The musical taste of course varies and I have yet to explore the more alternative scenes; but within the pop scene, Reggaeton reigns supreme among the youth. Reggaeton is basically just poppy spanish rap juiced up with some electronica, big names of the genre include Daddy Yankee; it's the typical dance music for clubs and I am not a big supporter. There's also of course the classic latino jams associated with Salsa and Tango; I've made a go for the salsa a couple times but my moves fail to keep up with the latina hips. Buskers sometimes play more traditional tunes in the metros or plazas and that's probably my Chilean music of choice up to this point. And of course, there is a copious amount of second-hand music from the USofA.

The city is inundated with perros callejeros (street dogs), it's awesome. The dogs just lounge around the city doing their own thing in a mostly harmonic relationship with the manfolk. When not lying around, they can be found wrassling with one another, barking at crashing waves on the beach, chasing cars, or just roaming the streets with their crews. I was chased by a gang of three on my way to a class on the outskirts of town one day and got a little bite on my leg but I ran across the street and they didn't risk the cars for my pursuit...this isn't common, as a rule the dogs are quite amiable.

Another peculiarity of the Chilean cities is the stop light performers. They post up at a busy intersection and when the lights turn red and the cars halt, the performers run from the sidewalk to display their talent (whether it be juggling flaming knives, gymnastics, dancing, or magic tricks) and then walk by the car windows to collect their pesos. Some of the people are really talented, and either way it takes skill to master the timing of the lights.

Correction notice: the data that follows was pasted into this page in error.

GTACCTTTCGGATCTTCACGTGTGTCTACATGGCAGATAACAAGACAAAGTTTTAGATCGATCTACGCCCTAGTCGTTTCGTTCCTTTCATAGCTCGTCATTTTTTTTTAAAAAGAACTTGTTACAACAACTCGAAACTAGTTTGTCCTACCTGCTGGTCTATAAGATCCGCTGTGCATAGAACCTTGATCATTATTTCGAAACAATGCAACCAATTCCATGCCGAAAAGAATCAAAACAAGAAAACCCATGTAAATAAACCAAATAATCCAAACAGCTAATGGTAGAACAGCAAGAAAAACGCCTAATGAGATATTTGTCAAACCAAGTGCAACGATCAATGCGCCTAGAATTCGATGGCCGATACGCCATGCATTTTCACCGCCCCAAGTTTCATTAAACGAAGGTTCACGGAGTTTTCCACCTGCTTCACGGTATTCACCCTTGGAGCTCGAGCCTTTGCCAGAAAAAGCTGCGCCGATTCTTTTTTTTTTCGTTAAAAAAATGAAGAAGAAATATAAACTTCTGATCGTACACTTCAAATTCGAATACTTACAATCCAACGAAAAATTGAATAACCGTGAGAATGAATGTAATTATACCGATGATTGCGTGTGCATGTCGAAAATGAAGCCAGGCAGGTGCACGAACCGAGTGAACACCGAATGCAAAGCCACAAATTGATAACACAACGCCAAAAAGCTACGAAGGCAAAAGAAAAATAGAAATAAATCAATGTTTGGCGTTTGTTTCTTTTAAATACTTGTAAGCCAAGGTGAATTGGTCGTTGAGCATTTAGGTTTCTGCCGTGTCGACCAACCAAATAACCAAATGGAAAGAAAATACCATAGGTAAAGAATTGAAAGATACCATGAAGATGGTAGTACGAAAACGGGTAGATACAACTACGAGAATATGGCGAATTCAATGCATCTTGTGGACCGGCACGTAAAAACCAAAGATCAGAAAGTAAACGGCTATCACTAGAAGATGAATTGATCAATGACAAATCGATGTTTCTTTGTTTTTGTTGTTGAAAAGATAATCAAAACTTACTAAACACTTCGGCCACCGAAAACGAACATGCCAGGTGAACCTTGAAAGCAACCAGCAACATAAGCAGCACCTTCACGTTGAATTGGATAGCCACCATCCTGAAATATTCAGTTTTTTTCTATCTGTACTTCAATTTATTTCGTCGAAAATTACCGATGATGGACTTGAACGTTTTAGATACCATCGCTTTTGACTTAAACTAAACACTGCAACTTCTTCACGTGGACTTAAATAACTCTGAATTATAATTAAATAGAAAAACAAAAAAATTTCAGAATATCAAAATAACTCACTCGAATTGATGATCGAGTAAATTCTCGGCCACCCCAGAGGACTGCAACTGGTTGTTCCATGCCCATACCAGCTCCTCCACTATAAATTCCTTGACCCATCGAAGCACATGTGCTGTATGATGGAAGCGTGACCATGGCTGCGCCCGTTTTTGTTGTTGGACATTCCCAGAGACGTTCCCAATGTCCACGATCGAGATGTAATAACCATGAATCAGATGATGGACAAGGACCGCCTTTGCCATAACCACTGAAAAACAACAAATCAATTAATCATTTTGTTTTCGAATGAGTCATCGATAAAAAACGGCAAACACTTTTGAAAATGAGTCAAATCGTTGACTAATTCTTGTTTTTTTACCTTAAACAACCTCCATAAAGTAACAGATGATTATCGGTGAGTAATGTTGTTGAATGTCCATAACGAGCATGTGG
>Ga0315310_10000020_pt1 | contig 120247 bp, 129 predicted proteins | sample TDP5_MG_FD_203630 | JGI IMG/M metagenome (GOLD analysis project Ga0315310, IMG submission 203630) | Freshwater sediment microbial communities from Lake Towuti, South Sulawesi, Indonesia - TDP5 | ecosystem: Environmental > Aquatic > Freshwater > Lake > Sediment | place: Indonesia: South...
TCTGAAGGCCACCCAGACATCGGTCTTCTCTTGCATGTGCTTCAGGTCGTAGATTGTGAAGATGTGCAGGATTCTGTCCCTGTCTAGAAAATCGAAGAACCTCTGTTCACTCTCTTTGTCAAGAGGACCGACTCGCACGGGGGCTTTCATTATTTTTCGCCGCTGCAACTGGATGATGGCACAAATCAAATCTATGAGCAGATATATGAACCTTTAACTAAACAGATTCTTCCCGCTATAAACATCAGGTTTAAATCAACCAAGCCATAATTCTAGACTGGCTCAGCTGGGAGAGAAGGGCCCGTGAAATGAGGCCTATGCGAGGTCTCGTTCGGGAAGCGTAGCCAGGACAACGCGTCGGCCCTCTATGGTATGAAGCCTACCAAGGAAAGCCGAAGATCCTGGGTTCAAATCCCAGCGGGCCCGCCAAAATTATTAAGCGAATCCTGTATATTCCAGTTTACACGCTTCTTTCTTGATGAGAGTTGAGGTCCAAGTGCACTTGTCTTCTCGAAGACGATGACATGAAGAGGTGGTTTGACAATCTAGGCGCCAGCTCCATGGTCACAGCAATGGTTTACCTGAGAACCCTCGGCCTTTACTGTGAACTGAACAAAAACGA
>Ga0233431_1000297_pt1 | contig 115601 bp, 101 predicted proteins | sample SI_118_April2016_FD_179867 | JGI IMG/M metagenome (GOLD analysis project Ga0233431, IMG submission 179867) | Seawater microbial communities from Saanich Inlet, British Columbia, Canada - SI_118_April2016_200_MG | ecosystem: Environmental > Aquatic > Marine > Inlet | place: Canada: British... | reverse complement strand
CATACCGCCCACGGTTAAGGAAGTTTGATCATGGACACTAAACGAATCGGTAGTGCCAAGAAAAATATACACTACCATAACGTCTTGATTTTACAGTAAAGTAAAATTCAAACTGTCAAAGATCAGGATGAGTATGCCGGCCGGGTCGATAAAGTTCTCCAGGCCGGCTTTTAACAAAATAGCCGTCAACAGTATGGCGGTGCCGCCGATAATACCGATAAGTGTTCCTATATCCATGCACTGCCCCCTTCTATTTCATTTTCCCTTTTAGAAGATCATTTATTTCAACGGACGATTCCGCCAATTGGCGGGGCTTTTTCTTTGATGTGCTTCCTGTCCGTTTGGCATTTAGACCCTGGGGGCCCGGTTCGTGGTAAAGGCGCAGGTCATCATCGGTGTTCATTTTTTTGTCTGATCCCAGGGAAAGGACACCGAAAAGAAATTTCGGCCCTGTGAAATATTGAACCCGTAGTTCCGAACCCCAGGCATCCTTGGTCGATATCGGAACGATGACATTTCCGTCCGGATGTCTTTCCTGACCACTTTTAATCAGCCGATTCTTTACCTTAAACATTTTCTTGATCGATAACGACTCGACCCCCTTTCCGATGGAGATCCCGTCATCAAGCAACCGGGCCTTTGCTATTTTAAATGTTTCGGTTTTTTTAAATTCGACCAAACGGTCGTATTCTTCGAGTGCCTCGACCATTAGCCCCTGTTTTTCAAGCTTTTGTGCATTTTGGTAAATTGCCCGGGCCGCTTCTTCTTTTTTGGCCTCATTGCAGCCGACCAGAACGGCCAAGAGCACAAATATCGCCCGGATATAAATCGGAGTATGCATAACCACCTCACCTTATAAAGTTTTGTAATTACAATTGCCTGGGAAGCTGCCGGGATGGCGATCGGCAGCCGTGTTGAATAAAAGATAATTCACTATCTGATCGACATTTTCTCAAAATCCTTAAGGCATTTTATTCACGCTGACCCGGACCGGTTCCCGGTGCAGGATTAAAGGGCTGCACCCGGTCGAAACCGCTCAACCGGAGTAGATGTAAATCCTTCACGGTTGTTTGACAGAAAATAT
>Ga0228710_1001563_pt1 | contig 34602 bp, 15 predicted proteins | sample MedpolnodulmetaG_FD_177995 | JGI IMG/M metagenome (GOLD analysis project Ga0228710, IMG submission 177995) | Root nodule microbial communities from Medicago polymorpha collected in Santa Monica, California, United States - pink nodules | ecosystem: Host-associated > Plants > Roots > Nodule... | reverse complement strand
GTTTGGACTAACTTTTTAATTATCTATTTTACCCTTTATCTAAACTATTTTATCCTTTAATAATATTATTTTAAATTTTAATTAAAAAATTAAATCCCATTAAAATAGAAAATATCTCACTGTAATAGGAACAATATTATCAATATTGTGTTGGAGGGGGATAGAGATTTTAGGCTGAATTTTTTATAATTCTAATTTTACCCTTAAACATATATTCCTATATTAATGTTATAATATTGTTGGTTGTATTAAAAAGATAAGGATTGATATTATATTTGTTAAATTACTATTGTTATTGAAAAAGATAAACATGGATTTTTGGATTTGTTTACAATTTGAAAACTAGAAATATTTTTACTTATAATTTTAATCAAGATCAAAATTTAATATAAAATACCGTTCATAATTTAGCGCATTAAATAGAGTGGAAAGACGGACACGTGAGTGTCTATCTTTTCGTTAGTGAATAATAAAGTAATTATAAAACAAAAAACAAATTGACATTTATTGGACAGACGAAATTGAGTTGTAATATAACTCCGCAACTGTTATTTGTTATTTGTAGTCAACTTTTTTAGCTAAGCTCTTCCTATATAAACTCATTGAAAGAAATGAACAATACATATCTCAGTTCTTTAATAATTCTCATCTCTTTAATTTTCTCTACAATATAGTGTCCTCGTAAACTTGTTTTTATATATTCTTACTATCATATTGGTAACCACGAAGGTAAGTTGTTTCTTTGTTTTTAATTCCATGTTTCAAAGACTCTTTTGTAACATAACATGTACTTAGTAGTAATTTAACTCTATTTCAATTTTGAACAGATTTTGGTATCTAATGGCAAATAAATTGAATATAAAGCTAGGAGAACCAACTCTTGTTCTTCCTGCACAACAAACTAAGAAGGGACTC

As far as current events go; the main topic of the news for these past few weeks has been that a mine in the North collapsed and trapped 33 miners. They just the other day succeeded in reaching a tube to the miners, who surprisingly had all made it to the safe zone and were still alive after three weeks. The tube can be used for communication and delivery of food and water but it will be another three months until they are actually rescued. It's cool to see how the country has reacted and supported the miners, the president has made some speeches. Best of all, it introduced to me a businessman, Leonardo Farkas, who is making a large cash donation to the families of said miners. He's one of the most famous people in Chile for his being filthy rich, great acts of philanthropy, and a habit of handing out bills to strangers on the street. He also plays the piano, sings, and just looks awesome. Leonardo Farkas

Leonardo Farkas

In my personal current events, I have procured a killer little bicycle to cruise around town and started a couple volunteer jobs working with chitlins of the city.

Posted by totidokevn 16:25 Archived in Chile Comments (0)

(Entries 6 - 9 of 9) « Page 1 [2]